EU inland navigation plans threaten Europe’s lifeline | WWF

EU inland navigation plans threaten Europe’s lifeline

Posted on 14 February 2006
Street action of WWF on the ocassion of the Inland Navigation Summit in Vienna, 13-15.02.2006
© WWF Austria

Vienna/Brussels – Inland waterway transport plans to shift road freight to rivers will be truly environment-friendly only if healthy river ecosystems are preserved. On the occasion of the conference on inland navigation, taking place in Vienna under the Austrian Presidency, WWF, the global conservation organisation, calls upon the EU to strike the right balance between economic and environmental needs in its plans to promote inland waterway transport on Europe’s rivers.

The conference will put its main focus on the Trans-European Transport Networks (TEN-T) programme and the European Commission NAIADES Action Plan, which aims to promote inland navigation in the EU. However the environmental aspects connected to the impact of navigation on river ecosystems failed to be included on the agenda.

“Inland navigation can be considered as a viable alternative to road freight only if both global CO2 emissions and local impacts on river ecosystems are considered equally”, says Christine Bratrich, Head of the Freshwater Team, WWF Danube Carpathian Programme. “The valuable functions of river ecosystems, such as drinking water supplies, flood control, natural filtering and fisheries must be considered when discussing transport plans. Otherwise in areas like the Danube the risks of damaging the environment outweigh the benefits”.

With more than 80 million people depending directly on the economic value of its river basin’s natural systems, the Danube is the lifeline of Europe. Yet 80 percent of the original floodplain areas in the Danube River Basin have been destroyed by human interventions in the last century.

As part of the TEN-T programme, new infrastructure projects are planned for the Danube, including the elimination of “strategic bottlenecks” on a combined length of 1000 km of the most valuable natural stretches of the Danube, such as one of the last free-flowing stretches in Germany, the Danube National Park between Vienna and Bratislava, and large stretches of the middle and lower Danube in Hungary, Romania and Bulgaria.
Current plans in Hungary would affect the national parks and the sites protected under the Ramsar Convention along the Danube in the country, which is also on the list of the Natura 2000 European Ecological Network. Proposed dredging works and closing of the lateral arms of the Danube in Romania will endanger the fish population due to the loss of the main spawning grounds, especially for sturgeon, which are already reduced as a direct consequence of the loss of the Danube floodplain.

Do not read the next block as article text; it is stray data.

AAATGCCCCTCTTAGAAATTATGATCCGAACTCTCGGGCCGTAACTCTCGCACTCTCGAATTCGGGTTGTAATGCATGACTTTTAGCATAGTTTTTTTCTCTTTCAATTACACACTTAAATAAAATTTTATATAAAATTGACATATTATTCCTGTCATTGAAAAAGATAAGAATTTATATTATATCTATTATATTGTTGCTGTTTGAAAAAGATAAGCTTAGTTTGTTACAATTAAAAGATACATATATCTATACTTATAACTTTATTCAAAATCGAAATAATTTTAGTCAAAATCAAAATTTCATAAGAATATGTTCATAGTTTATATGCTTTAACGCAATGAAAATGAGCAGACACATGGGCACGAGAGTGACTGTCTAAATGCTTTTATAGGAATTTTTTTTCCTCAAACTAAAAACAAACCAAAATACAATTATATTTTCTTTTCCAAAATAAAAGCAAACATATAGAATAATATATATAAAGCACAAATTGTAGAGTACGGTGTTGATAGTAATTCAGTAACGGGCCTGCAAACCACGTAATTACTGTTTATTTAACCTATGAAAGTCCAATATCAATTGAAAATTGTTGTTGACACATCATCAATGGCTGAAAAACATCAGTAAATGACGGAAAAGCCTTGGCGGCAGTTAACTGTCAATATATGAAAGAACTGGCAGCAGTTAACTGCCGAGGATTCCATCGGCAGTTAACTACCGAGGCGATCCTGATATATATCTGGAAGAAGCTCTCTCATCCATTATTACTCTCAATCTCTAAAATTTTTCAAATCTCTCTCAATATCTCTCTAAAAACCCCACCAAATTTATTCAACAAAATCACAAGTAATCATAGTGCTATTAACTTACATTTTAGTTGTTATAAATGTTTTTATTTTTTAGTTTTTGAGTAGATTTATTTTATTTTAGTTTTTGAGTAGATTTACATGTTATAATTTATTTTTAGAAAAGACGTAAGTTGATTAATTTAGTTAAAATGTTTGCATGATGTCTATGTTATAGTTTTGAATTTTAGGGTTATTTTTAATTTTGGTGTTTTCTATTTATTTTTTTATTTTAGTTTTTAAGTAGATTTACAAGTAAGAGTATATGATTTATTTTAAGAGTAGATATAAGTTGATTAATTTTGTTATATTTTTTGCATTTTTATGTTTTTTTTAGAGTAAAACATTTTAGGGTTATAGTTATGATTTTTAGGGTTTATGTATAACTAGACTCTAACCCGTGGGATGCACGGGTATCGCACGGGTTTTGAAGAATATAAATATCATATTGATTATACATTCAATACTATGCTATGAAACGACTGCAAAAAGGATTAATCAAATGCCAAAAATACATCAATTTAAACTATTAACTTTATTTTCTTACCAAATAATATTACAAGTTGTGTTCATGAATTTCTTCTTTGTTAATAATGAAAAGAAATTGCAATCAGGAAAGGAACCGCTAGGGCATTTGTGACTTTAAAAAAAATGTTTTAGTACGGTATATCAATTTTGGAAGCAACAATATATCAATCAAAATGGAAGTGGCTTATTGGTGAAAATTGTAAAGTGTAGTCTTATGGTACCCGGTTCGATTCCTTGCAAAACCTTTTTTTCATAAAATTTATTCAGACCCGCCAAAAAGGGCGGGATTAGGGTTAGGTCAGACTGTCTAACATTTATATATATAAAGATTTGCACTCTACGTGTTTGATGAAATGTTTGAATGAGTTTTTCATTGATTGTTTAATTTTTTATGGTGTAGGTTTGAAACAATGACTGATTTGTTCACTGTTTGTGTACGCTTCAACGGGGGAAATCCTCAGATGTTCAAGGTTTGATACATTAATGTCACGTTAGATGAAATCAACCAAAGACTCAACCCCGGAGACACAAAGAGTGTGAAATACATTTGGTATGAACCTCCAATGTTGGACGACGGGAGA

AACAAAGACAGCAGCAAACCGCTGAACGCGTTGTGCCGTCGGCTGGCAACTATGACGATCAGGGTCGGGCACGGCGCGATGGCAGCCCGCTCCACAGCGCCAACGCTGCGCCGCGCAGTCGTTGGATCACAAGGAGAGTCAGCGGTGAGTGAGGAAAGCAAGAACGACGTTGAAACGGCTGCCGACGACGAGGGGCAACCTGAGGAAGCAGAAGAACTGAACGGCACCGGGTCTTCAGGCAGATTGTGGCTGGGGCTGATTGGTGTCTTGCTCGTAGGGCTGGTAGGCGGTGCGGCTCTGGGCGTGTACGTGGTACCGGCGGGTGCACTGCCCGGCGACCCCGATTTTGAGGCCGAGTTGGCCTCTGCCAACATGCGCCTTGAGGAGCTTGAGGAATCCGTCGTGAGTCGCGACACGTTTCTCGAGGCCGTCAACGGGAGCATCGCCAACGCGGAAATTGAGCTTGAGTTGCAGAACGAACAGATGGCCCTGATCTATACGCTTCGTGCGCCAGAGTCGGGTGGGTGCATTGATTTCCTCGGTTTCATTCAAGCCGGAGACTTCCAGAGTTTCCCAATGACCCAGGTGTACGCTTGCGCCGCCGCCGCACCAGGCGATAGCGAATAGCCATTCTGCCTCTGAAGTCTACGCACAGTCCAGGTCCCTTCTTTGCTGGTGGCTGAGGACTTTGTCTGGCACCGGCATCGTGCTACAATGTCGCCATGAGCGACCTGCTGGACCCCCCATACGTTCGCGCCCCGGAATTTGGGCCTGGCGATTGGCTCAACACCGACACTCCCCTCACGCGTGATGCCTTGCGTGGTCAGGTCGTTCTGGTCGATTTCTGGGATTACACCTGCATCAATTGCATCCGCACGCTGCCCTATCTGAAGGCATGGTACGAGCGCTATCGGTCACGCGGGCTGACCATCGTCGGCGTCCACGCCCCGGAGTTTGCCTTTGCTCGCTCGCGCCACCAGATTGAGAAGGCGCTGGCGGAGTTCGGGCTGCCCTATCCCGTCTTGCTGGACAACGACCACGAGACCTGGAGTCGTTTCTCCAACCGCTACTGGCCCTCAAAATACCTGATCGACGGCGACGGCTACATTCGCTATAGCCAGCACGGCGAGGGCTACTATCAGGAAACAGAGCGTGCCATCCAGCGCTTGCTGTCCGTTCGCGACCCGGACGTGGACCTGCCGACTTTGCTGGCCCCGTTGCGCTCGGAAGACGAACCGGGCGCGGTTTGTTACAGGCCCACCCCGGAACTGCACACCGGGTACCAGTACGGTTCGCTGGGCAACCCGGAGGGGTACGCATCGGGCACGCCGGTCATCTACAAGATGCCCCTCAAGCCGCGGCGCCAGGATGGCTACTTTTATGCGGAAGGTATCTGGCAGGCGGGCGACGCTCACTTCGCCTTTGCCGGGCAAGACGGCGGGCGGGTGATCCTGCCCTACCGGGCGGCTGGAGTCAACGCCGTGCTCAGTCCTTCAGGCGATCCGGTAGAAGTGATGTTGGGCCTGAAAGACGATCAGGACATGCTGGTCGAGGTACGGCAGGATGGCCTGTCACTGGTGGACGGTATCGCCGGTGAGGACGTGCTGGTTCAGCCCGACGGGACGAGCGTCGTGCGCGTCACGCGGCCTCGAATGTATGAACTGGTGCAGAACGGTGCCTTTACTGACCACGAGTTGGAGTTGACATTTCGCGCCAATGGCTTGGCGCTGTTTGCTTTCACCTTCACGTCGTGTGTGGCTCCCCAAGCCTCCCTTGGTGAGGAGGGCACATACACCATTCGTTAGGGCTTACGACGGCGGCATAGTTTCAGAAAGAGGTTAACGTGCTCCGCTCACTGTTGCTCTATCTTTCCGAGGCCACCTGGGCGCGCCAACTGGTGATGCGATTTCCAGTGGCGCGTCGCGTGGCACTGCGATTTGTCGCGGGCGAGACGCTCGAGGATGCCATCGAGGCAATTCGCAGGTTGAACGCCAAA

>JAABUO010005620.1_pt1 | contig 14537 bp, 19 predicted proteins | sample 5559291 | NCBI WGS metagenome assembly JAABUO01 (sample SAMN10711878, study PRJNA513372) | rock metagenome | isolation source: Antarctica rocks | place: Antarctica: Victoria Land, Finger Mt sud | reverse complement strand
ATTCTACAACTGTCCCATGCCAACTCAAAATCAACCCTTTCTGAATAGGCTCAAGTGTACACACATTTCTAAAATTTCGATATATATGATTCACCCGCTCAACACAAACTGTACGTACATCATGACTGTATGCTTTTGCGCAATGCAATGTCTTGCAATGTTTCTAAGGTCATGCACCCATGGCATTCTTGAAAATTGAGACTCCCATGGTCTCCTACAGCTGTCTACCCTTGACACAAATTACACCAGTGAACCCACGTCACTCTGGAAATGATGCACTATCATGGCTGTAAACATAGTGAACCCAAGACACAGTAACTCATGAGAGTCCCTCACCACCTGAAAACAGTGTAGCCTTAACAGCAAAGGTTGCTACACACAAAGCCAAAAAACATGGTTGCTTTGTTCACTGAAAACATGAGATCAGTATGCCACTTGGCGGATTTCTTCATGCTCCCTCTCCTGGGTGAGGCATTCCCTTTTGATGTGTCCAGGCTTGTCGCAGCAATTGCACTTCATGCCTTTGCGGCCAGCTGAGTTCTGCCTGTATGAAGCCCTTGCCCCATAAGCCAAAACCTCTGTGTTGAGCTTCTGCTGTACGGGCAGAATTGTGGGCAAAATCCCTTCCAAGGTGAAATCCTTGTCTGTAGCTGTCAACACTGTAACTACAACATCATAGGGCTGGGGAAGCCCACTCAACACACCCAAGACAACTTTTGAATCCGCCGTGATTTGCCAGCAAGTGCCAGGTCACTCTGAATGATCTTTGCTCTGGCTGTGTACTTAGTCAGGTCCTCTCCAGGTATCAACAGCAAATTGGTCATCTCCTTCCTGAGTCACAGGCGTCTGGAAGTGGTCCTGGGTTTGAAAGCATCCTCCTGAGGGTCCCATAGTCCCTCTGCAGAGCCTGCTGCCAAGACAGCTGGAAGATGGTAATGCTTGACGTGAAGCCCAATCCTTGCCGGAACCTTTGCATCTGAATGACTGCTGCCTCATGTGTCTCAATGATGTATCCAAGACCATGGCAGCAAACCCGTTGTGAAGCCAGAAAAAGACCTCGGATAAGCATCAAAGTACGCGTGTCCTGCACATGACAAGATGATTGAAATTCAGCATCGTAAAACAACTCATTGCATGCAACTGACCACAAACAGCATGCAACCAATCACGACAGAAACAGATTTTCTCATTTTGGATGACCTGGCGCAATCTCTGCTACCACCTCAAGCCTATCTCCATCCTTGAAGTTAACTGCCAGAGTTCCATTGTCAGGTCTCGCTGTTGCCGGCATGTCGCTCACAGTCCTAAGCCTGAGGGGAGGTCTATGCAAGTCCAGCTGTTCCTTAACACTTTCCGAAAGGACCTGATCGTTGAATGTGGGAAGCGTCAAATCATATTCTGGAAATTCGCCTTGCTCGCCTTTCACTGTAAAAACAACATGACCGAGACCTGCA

WWF is calling for Strategic Environmental Assessments and Strategic Development Plans to be carried out for the Danube and other major waterways, in order to evaluate market opportunities and the environmental impacts of inland navigation. No new recommendations for the Danube should be made before this evaluation. At the same time, sustainable solutions should be adopted for waterway transport in Europe, such as new technologies (radar navigation, water flow forecasts), modernisation of the fleet to fit with the needs of rivers, and improvement in the rail transport of goods.


For further information:
In Vienna: Christine Bratrich, WWF Danube Carpathian Programme, Tel. +43 1 524 547019, cbratrich@wwfdcp.org  ; Ulrich Eichelmann, WWF Austria, Tel: +43 676 83 488 279, ulrich.eichlemann@wwf.at


In Brussels: Sergey Moroz, European Water Policy Officer, Tel. +32-2-7400923, smoroz@wwfepo.org  


Notes to editors
• European Commission Communication on the Promotion of Inland Waterway Transport - “NAIADES: An Integrated European Action Programme for Inland Waterway Transport”.
• Report of the High Level Group on the Trans-European Transport Network Report (so-called “Van Miert Report”), 27 June 2003 http://www.eu.int/comm/ten/transport/revision/hlg/2003_report_kvm_en.pdf  
• International Commission for Protection of the Danube River (ICPDR). Danube Basin Analysis (WFD Roof Report 2004, p.89/142): This report responds to reporting obligations of the Water Framework Directive 2000/60/EC regarding the first characterization and analysis of the Danube River Basin District.